I study the link between hydrological processes, soil erosion and water contamination, and land and water management; i.e., socio-hydrological systems. I specialize in analyzing how disturbances – short-term, high-magnitude disturbances such as wildfires or severe droughts; or longer-term climatic and land-use changes – affect socio-hydrological impacts as a whole. I am particularly interested on how land management can exacerbate or mitigate negative impacts, especially through nature-based solutions.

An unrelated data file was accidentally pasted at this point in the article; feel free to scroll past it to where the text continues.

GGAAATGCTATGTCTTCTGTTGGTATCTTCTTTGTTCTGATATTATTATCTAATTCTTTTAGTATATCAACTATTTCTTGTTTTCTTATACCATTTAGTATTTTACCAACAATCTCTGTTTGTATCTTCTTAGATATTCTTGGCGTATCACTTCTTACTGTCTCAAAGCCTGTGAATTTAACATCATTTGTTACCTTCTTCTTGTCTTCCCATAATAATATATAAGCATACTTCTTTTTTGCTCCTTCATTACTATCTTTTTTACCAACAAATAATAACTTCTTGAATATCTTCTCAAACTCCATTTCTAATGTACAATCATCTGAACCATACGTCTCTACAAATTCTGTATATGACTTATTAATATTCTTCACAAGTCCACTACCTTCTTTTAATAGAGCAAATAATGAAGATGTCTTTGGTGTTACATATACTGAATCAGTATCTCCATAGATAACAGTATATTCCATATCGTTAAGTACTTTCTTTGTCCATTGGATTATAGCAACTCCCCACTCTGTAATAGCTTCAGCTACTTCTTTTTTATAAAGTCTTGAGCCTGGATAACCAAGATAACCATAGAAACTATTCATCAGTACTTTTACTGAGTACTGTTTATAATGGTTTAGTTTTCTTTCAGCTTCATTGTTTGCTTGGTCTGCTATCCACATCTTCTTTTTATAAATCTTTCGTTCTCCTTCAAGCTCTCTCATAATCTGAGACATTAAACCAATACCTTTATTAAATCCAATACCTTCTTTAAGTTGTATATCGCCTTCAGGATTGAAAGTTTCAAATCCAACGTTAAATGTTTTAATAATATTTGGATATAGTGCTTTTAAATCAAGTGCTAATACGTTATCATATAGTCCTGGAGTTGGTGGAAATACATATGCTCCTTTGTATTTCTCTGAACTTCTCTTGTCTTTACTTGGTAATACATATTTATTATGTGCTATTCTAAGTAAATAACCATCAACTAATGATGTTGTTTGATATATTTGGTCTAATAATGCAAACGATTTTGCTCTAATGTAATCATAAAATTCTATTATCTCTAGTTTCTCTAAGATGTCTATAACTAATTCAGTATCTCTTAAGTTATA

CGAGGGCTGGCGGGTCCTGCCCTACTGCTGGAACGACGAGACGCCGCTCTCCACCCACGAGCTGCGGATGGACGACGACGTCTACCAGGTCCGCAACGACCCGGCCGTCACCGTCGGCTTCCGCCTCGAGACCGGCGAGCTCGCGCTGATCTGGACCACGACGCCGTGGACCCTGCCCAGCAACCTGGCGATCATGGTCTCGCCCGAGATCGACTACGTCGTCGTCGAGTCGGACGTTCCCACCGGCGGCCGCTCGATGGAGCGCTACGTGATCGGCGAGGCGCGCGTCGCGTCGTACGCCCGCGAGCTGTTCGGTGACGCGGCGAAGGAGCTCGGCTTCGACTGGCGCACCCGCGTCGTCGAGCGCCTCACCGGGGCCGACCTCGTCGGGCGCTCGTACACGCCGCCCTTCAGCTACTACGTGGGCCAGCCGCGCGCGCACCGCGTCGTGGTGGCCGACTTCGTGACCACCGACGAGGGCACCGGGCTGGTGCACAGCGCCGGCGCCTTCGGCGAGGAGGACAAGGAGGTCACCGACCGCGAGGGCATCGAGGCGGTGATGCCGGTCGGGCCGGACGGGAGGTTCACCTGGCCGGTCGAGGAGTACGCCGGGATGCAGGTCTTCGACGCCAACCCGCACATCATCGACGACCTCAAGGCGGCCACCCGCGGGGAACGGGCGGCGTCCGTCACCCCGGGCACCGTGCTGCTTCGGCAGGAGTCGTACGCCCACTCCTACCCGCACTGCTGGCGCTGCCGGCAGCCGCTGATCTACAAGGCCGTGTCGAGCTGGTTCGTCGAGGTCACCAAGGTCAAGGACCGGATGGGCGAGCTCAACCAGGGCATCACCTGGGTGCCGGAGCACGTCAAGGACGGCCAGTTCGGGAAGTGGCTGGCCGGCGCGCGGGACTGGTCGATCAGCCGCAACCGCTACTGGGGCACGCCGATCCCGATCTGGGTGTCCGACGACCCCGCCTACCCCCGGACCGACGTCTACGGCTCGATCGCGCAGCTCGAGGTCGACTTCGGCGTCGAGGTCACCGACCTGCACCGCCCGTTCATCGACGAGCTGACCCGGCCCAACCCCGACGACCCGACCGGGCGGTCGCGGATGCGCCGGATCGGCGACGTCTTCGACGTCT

My main tool is hydrological modelling, coupled with field and satellite data for robustness, and with climate and land-use models for scenario assessment. Mos of my work has been done in the Mediterranean, but I also have some experience with China, Indonesia and northern Europe. I increasingly link my models with socio-economic research about land and water management processes, from farms to water resource use, aiming to account for both the biophysical and socioeconomic components of global change in land and water management.